Grace Cavalieri

Rilke and Rodin in Paris


What can a 26 year-old writer

who can barely speak French—

and a 60-year old sculptor

who only speaks German—

talk about?


What truth did they hold together

that mattered to no one

other than themselves?


What moral arguments did they confront?

the one with the muscular hands—

the one with the lyrical mind—


What human sentiments could possibly appeal

across their cultures?


Perhaps something they had in common

was the beautiful Camille Claudel

who lived in Rodin’s studio.


Surely she sat outside their lives

as she stretched naked

posing for Rodin.


Perhaps to thwart the cold,

she shifted her body from side to side,

catching Rilke’s eye before he turned away.


Oh poor Claudel staving the drafts

shivering on her bed hour after hour

while the purposeful Rodin

fulfilled his intentions.


Rilke, no longer able

to ignore the apparition, walks across

to rub her white legs and press her hands

in confidence.


She looks at him with measured appetite

maybe sorrow

and something else like translucence.


Tomorrow, perhaps he’ll bring her

flowers—become a cultural

companion, perhaps bide his  time

for a sip of wine.


Claudel is among Rodin’s many successes—

in fact, she formed so many pieces

he liked, they became

different versions of his own.


And that’s why Rodin carved his own name

on the bottom of the white cast clay

made by Claudel.


We cannot prove a

crise de nerfs nor how a mind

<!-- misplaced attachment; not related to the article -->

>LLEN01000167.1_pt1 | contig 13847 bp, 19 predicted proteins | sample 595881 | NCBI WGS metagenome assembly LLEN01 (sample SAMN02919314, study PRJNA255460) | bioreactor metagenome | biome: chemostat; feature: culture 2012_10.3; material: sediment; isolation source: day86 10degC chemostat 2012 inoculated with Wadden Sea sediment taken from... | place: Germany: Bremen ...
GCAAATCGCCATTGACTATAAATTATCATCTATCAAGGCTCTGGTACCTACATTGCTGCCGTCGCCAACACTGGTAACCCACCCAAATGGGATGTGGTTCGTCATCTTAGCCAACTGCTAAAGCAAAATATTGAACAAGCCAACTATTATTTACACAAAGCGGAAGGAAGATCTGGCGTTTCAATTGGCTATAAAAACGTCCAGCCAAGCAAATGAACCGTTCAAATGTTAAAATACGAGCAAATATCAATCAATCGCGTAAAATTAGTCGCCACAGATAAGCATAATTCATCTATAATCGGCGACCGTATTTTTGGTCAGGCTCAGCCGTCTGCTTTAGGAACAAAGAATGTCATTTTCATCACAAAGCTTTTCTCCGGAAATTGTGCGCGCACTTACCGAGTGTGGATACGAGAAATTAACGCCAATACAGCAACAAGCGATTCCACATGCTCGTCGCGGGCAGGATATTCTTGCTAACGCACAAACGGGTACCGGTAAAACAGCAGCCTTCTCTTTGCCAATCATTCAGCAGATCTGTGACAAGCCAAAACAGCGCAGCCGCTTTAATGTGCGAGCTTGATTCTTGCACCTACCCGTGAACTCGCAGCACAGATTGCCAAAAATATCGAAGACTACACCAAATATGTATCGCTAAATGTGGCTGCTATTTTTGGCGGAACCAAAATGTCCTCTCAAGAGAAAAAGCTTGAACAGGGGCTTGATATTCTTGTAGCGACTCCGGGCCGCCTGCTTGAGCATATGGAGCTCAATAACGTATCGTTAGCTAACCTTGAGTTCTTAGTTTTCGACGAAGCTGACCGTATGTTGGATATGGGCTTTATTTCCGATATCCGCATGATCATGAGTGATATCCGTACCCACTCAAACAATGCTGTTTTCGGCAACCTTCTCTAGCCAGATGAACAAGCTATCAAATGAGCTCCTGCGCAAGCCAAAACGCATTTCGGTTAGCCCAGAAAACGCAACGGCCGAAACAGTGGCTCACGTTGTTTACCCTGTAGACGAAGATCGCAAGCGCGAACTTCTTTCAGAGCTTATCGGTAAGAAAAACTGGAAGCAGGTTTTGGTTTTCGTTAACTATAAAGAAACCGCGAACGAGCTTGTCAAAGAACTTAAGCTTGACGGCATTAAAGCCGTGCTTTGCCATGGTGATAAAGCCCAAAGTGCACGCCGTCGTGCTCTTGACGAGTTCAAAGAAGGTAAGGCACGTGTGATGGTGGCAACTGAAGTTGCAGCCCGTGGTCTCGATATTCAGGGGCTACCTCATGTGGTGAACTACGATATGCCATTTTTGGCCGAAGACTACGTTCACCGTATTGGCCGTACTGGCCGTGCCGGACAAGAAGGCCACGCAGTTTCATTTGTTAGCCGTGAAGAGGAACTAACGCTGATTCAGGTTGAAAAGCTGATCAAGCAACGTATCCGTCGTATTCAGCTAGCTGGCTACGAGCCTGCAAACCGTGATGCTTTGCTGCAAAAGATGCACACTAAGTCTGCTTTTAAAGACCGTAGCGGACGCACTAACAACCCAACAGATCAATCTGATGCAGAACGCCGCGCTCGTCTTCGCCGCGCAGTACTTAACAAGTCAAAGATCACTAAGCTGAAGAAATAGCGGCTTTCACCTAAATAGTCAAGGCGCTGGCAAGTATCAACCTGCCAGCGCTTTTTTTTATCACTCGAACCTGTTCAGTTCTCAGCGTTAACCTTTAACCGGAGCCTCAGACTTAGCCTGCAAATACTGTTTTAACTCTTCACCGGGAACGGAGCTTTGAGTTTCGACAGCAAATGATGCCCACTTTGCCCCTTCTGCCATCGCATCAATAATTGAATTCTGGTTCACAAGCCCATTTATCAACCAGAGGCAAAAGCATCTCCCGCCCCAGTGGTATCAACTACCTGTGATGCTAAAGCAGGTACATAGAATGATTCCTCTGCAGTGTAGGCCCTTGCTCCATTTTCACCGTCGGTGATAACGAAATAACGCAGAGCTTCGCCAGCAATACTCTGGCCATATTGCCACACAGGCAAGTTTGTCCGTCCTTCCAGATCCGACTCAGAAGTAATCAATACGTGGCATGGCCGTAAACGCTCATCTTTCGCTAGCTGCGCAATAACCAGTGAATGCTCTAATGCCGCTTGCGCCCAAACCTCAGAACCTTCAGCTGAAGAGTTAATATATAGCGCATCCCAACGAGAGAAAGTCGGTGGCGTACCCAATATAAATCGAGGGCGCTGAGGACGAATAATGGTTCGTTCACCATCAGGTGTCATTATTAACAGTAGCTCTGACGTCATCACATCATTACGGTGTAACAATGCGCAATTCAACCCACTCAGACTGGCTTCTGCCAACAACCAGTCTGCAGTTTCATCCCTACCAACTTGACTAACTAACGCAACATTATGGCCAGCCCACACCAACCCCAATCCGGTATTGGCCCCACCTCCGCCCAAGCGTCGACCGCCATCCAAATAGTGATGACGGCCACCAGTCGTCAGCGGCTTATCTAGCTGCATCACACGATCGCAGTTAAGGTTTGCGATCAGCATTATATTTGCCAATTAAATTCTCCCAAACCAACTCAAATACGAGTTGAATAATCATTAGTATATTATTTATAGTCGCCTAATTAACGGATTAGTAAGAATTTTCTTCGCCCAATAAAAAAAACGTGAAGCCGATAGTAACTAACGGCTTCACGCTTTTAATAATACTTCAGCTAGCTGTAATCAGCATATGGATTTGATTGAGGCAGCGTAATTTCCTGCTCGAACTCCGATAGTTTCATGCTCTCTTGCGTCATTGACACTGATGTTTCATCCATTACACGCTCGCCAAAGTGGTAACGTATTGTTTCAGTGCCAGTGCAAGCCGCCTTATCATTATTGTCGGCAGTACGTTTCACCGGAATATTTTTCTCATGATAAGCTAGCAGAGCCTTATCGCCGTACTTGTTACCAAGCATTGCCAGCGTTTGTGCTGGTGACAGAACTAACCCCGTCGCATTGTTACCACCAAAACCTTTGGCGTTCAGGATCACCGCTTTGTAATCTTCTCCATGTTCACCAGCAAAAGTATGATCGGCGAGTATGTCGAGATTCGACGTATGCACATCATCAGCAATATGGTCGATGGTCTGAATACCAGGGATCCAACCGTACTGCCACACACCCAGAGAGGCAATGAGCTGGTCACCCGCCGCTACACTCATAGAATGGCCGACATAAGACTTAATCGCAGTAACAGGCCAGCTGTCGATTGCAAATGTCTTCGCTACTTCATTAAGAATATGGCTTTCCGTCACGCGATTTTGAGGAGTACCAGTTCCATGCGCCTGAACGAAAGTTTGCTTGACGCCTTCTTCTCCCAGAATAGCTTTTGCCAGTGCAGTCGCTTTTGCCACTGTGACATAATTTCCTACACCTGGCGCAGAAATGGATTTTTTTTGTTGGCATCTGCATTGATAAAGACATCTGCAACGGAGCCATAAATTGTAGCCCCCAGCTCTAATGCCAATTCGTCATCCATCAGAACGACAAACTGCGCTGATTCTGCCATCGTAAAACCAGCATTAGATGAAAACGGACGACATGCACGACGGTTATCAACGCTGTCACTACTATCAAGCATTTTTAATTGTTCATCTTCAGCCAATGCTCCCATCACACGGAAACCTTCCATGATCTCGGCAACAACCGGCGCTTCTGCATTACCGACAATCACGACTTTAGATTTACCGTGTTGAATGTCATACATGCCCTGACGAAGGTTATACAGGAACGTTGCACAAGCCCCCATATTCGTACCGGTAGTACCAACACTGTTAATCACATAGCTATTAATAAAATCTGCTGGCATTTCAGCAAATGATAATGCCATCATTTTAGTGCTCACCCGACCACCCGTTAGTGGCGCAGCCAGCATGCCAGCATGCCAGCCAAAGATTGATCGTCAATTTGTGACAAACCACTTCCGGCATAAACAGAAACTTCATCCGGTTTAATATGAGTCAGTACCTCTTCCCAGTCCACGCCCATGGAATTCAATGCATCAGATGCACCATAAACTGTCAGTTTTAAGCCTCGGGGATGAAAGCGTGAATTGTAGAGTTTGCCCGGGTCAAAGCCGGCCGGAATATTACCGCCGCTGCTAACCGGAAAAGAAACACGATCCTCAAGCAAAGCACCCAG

unlike our own

feels to have her work stolen.


Maybe she wondered what to do.

Maybe her thoughts were of

unimaginable blood thirsts.


But one sunny day when Auguste Rodin was away

surely she lay beside Rainer Maria Rilke

with determination and not just

a little talent,


for they somehow shared a belief that something

inside themselves could not be taken away

and thus Rodin’s mistress


became Rilke’s lover. Claudel climbed into the

big bed in the middle

of the world. And that was her revenge.


Did you think Love comes from nothing?


Grace Cavalieri’s newest publication is a chapbook, Gotta Go Now (Casa Menendez, 2012). She’s the author of 16 books and chapbooks of poetry, as well as 28 produced plays, short-form and full-length. Her recent books—Millie’s Tiki Villas, Sounds Like Something I Would Say, and Anna Nicole: Poems—are on Kindle’s free lending library. For 35 years, Grace has produced and hosted “The Poet and the Poem” on public radio, recorded at the Library of Congress and transmitted nationally via NPR and Pacifica. She is the poetry columnist for The Washington Independent Review of Books. Her play “Anna Nicole: Blonde Glory” opened in NYC in 2011. Her play “Quilting the Sun” opened in S.C. in 2011.



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